October 21, 2019
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    Transparency in Police service important – Speaker

    June 29, 2019

    Speaker Karu Jayasuriya and UN Resident Coordinator in Sri Lanka Hanaa Singer launching the Public Complaints Management System (PCMS) of the National Police Commission (NPC) held at Movenpick Hotel in Colombo yesterday.Openness and transparency in the Police service is important to increase public confidence, Speaker of Parliament Karu Jayasuriya stressed yesterday at a function of the National Police Commission in Colombo.

    The Speaker made this observation while delivering the keynote address at the launching ceremony of the Public Complaint Management System (PCMS) of the National Police Commission (NPC) which was held yesterday at the Movenpick Hotel, Colombo. The Speaker said that the dedicated service rendered by country’s Police officers, 24 hours a day, should be highly appreciated. Appreciating and acknowledging the “sincere and tireless work” carried out by the members of the Police and the three armed forces to ensure safety of every citizen in the aftermath of the Easter Sunday terrorist attack, Speaker Jayasuriya added that the police should pro-actively focus their efforts to deter crime and also eradicate the drug problem.

    He further stressed the importance of preventing the forcible collection of ‘protection money’ from the public by gangsters which occurs in some areas of the country. “When it comes to law enforcement, each and every citizen of the country should be treated equally regardless of their position and wealth.” he said.

    Speaking on the occasion, UN Resident Coordinator for Sri Lanka Hana Singer said that the new Complaints system would strengthen the data analysis and the reporting capacities of the NPC. Not only would the new system help restore public accountability and encourage a credible, independent and professional police service, but it will also significantly expedite the processing time of cases by streamlining the communication process between the nine provincial offices of the NPC, she said.

    “Strengthening the independent commissions like the NPC is critical in realizing the aspirations of the peace building priority plan of Sri Lanka developed in a highly participatory way in close consultation with civil society and development partners,” she said.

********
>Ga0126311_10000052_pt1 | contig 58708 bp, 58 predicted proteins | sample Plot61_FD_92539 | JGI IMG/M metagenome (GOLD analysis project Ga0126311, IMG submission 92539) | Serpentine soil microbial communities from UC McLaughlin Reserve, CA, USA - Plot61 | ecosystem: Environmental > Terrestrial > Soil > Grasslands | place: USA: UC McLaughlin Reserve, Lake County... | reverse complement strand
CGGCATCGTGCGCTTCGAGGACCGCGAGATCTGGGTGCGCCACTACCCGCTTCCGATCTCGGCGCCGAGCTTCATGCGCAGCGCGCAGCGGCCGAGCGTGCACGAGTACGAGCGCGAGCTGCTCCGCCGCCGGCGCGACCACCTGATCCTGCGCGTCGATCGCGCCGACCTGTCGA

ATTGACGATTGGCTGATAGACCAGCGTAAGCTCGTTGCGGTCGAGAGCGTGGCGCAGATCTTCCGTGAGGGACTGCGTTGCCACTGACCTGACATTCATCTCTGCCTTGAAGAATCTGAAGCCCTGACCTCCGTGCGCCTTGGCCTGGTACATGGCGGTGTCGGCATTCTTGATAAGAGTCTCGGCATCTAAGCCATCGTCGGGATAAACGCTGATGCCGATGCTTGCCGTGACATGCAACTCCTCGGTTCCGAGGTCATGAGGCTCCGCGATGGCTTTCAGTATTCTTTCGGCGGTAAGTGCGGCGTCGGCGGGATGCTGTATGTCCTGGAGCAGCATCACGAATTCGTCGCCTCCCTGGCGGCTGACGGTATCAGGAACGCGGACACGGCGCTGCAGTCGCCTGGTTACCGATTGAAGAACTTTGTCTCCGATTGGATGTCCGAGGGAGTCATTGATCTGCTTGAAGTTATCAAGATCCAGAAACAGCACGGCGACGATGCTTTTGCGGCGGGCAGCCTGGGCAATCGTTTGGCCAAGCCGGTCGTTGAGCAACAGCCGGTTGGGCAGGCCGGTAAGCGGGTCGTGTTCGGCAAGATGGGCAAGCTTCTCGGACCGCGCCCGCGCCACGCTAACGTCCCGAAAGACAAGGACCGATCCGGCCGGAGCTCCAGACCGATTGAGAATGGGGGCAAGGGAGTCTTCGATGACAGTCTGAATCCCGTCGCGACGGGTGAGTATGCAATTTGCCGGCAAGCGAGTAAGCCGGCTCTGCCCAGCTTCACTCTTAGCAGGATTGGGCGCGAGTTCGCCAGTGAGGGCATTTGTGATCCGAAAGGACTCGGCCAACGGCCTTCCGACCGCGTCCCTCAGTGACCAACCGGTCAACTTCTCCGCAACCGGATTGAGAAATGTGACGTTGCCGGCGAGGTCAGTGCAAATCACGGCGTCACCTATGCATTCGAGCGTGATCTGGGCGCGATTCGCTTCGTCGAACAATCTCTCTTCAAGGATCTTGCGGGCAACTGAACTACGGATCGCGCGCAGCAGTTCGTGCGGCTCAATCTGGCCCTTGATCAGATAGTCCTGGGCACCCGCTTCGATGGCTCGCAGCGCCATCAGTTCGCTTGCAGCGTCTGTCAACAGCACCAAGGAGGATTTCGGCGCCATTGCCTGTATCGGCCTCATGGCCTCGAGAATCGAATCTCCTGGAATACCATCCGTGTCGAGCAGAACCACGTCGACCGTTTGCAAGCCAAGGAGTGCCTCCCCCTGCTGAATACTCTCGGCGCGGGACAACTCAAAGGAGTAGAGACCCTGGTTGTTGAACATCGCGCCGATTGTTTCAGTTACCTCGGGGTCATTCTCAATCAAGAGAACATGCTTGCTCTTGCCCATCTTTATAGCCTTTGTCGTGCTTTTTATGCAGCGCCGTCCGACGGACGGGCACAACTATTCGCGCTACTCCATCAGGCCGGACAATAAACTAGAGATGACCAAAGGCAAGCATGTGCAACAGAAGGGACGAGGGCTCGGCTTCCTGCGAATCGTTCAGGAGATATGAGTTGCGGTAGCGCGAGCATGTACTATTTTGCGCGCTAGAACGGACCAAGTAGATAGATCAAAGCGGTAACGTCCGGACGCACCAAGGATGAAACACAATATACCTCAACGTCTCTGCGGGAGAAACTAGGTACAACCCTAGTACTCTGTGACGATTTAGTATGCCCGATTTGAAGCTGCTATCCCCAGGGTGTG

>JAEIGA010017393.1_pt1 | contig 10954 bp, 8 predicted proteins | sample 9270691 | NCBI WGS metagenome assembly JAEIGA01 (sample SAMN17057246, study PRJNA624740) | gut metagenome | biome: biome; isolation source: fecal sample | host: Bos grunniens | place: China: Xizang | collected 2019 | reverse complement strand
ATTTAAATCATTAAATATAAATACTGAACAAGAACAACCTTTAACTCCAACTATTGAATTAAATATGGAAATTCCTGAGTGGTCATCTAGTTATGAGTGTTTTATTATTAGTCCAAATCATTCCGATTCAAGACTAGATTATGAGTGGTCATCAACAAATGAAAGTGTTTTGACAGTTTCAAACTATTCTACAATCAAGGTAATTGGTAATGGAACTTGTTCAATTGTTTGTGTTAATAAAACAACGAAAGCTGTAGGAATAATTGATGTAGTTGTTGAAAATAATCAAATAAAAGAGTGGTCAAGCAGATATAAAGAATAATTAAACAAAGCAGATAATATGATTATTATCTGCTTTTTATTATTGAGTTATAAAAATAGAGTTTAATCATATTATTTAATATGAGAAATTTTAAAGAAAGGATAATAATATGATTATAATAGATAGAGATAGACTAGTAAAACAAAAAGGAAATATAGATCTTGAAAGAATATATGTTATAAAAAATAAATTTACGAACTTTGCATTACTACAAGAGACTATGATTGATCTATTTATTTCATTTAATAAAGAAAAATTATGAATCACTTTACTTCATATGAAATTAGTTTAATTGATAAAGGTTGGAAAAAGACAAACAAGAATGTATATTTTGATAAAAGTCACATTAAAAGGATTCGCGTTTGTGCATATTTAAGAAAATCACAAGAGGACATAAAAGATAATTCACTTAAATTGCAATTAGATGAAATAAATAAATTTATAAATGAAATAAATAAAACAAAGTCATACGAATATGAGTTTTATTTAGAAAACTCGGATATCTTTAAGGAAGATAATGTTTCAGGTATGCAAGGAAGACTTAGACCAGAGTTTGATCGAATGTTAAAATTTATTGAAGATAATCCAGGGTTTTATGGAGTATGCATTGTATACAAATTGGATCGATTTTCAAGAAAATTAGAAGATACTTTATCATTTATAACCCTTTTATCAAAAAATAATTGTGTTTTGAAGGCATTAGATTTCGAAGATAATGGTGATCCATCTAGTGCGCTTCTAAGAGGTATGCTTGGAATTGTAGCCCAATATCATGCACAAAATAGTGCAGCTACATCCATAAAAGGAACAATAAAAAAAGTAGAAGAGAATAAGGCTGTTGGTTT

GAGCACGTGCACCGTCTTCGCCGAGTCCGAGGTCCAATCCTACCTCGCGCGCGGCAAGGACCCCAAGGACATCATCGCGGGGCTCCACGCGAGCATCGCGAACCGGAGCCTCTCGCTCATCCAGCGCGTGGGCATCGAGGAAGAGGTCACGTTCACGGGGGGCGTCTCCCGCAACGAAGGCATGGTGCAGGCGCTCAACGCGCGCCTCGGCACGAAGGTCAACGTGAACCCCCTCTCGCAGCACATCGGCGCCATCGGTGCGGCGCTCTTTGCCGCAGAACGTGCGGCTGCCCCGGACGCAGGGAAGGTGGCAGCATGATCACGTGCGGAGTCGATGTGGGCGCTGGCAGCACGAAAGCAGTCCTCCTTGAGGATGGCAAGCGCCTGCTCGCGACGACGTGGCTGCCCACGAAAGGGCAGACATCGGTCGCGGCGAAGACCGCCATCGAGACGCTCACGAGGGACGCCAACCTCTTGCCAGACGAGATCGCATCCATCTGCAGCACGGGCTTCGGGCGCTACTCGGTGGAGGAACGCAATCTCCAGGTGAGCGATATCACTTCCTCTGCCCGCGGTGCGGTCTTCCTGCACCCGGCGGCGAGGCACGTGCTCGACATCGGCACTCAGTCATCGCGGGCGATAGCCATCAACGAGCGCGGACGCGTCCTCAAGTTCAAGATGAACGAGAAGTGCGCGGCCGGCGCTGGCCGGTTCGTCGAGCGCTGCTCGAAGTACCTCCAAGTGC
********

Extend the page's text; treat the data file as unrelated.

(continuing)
She further said that the national independent institutions played an important role in bridging between the State and the society as recognized in the programme for a sustainable peace. This initiative is a part of Sri Lankan government’s commitment to fully engage with all stakeholders in order to build lasting peace in the country, she noted.

    “All of us are now concerned about the growing number of incidents of hate speech being given in Sri Lanka. We believe that the Police, as the protectors of the rights of the people, should be conscious of the nature of hate speech and its ability to mobilize groups to violence. Hate speech is an attack on the values of tolerance.” she added. The PCMS is the first comprehensive information management system operationalized at the NPC and will enable the public to submit their complaints via a simple web-based interface. The system can be accessed via an electronic device from any location at https://www.npc.gov.lk/ and users can monitor the status of their case after submission, using a unique reference number.

    The PCMS project was financed by the United Nations Peace building Fund and implemented by the International Organization for Migration (IOM).

    Acting IGP C.D. Wickramaratne, National Police Commission Secretary Saman Dissanayake, IOM Chief of Mission Sarat Dash, NPC Public Complaint Investigation Division Director W.A.D.P.Lakshman and many other distinguished invitees participated in the function.

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